Bulinus species on Madagascar: molecular evolution, genetic markers and compatibility with Schistosoma haematobium

J. R.  STOTHARD  a1 c1, P.  BRÉMOND  a2, L.  ANDRIAMARO  a2, B.  SELLIN  a2, E.  SELLIN  a2 and D.  ROLLINSON  a1
a1 Wolfson Wellcome Biomedical Laboratories, Department of Zoology, The Natural History Museum, Cromwell Road, London, SW7 5BD
a2 Equipe Schistosomoses I.R.D., BP 434, 101 Antananarivo, Madagascar


Of the four species of Bulinus found on Madagascar, three species: B. obtusispira, B. liratus and B. bavayi are endemic while the fourth, B. forskalii, is probably a recent introduction from the African mainland. The evolutionary relationships of these species with Bulinus species from Africa were studied by phylogenetic analysis of DNA sequence variation at two mitochondrial loci: cytochrome oxidase subunit I (COI) and large ribosomal subunit (LSU) or 16S. The observed levels of nucleotide divergence within Bulinus were substantial but may underestimate the true levels as there was evidence of ‘saturation' of transitional substitutions at both loci. A putative secondary structure model for the sequenced segment of the 16S was developed. Subsequent phylogenetic analysis using transversional changes only for both loci, showed that there were contrasting levels of divergence within the four species groups. B. obtusispira was consistently placed within the B. africanus group, appearing ancestral to this group and was closest to the basal node within Bulinus. Together with B. bavayi, the two species appear to have been isolated on Madagascar for a long time, contrasting with both B. liratus and B. forskalii that appear more recent colonisers; however, estimate of exact times of divergence is problematic. A PCR-RFLP assay was developed to enable identification and discrimination of B. obtusispira and B. liratus using discriminatory variation within the COI. To enable population genetic analysis within B. obtusispira, microsatellite markers were developed using an enrichment method and 8 primer pairs are reported. Laboratory infection experiments using Madasgacan S. haematobium from the Mahabo area showed that certain populations of B. obtusispira, B. liratus and B. bavayi were compatible.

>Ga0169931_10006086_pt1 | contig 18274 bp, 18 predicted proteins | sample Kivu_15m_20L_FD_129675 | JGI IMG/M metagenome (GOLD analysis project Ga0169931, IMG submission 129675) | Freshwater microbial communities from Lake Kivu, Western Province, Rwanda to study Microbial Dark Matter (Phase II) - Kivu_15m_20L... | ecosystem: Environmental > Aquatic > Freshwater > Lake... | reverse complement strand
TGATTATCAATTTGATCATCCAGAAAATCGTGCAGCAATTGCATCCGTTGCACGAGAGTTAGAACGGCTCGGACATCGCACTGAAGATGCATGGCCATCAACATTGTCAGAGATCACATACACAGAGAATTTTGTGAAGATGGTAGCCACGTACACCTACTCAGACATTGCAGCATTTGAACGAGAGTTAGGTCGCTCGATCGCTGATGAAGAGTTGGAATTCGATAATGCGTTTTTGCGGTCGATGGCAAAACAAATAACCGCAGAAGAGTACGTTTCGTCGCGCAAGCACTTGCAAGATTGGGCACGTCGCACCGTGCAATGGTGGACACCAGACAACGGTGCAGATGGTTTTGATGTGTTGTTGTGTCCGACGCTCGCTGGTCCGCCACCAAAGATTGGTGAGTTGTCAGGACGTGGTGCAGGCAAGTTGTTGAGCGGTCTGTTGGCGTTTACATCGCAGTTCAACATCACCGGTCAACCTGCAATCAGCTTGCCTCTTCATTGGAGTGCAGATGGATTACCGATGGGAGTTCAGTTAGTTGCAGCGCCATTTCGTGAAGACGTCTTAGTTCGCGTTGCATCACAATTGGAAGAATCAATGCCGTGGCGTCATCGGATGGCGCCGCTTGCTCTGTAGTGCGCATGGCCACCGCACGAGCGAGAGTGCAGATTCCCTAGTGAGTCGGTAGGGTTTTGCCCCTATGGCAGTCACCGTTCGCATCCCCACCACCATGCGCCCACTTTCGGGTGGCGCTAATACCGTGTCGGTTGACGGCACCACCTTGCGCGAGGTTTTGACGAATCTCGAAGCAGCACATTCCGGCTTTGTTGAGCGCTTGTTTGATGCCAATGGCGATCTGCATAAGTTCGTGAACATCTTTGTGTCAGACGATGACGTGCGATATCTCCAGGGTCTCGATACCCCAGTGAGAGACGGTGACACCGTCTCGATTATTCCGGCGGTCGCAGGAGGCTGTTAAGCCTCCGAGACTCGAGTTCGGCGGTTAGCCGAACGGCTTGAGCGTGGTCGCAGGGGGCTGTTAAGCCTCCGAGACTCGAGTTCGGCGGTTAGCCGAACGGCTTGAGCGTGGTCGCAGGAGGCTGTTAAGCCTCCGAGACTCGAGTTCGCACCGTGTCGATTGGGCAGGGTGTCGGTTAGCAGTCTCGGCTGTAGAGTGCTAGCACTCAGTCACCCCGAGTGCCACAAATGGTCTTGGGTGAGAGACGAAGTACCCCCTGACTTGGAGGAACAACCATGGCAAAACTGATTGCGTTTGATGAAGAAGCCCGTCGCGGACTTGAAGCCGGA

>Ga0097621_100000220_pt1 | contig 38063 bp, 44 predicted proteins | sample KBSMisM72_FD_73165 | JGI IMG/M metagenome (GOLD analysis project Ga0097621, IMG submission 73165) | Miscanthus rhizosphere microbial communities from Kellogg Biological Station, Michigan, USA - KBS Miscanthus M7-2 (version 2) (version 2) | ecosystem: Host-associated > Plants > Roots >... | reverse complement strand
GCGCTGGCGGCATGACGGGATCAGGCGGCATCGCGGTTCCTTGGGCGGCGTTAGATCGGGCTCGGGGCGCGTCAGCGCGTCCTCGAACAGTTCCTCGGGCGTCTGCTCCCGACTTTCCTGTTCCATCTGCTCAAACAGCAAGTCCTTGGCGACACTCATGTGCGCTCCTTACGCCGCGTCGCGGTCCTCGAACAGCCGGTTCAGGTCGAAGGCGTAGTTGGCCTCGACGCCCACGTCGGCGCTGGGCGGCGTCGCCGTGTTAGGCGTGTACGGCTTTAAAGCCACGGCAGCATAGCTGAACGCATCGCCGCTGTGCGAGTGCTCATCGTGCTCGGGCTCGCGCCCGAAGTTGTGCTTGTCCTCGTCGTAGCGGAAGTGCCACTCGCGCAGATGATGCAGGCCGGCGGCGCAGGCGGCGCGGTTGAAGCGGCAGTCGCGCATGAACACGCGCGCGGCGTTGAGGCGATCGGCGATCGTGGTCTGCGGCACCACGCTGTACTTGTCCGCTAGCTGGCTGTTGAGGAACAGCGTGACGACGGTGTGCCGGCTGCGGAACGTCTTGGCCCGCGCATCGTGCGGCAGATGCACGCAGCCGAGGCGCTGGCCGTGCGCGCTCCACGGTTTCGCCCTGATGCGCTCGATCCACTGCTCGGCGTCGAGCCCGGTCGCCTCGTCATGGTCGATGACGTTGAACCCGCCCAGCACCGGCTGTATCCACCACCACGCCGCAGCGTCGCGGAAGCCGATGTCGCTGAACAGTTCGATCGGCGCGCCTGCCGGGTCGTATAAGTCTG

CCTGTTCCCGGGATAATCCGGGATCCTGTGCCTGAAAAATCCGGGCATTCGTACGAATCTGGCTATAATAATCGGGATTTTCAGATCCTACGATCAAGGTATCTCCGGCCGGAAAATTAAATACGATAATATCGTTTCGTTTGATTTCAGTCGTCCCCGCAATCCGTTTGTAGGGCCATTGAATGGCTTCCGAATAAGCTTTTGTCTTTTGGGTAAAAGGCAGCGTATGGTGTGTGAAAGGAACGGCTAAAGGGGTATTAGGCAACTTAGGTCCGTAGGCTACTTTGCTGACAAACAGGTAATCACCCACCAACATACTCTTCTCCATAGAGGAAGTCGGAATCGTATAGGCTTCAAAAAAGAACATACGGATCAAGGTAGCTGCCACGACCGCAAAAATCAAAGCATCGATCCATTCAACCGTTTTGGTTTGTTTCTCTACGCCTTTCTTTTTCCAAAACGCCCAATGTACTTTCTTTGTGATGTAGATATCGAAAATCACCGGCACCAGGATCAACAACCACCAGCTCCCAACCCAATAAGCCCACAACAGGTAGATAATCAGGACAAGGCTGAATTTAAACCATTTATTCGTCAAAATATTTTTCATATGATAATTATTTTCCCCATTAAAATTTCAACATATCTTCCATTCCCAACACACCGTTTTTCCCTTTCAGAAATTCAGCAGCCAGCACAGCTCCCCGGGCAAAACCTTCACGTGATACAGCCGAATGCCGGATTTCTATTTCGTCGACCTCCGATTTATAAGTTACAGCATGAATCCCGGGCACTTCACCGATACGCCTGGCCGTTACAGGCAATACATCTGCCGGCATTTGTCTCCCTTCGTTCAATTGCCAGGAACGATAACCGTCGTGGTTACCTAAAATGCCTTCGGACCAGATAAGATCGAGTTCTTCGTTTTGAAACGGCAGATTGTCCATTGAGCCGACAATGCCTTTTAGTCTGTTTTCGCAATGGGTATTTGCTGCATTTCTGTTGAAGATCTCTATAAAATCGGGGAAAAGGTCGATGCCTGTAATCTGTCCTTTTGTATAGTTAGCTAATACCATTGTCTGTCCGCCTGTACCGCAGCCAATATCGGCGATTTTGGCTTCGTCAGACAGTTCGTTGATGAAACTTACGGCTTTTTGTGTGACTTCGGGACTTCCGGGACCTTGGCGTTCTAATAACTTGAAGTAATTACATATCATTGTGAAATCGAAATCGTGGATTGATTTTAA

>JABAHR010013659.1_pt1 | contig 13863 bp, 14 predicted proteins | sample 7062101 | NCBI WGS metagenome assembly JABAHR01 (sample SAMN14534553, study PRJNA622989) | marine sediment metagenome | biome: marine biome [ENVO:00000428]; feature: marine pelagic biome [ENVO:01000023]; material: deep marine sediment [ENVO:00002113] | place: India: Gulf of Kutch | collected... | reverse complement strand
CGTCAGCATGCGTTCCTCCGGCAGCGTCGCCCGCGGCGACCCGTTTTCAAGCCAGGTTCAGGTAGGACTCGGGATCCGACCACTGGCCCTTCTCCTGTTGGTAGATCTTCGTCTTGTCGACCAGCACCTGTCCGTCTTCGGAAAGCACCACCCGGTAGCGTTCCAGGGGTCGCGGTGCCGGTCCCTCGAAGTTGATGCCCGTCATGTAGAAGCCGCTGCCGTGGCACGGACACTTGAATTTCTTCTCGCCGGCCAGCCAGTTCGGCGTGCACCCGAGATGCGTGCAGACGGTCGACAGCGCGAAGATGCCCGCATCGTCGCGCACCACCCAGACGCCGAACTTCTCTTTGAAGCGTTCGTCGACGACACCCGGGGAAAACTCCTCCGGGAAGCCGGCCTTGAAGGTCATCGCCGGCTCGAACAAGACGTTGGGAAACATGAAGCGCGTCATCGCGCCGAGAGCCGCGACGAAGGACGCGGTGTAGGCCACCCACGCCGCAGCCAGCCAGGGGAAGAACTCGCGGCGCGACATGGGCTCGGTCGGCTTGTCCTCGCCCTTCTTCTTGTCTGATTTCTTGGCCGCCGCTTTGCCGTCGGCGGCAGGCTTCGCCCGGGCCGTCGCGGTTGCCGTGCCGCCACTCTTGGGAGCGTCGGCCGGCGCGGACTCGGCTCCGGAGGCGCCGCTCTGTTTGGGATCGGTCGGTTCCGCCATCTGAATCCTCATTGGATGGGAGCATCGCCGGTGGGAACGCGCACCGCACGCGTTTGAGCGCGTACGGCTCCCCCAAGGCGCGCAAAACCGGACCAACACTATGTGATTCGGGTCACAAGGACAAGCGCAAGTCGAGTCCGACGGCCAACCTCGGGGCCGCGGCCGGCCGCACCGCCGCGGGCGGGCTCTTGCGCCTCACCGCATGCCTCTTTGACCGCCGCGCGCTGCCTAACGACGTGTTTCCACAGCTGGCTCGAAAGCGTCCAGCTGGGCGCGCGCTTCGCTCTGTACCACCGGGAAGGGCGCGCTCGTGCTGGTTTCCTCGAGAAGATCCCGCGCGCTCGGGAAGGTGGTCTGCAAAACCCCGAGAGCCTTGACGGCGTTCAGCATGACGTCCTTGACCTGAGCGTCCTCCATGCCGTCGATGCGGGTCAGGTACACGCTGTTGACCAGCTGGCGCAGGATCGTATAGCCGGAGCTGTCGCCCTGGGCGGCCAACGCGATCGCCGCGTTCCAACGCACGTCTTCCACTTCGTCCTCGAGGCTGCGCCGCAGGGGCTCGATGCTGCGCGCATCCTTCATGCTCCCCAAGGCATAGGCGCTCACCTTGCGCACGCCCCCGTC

Key Words: Madagascar; Bulinus; Schistosoma haematobium; mitochondrial DNA; phlylogeny; microsatellites.

c1 Address for correspondence: e-mail: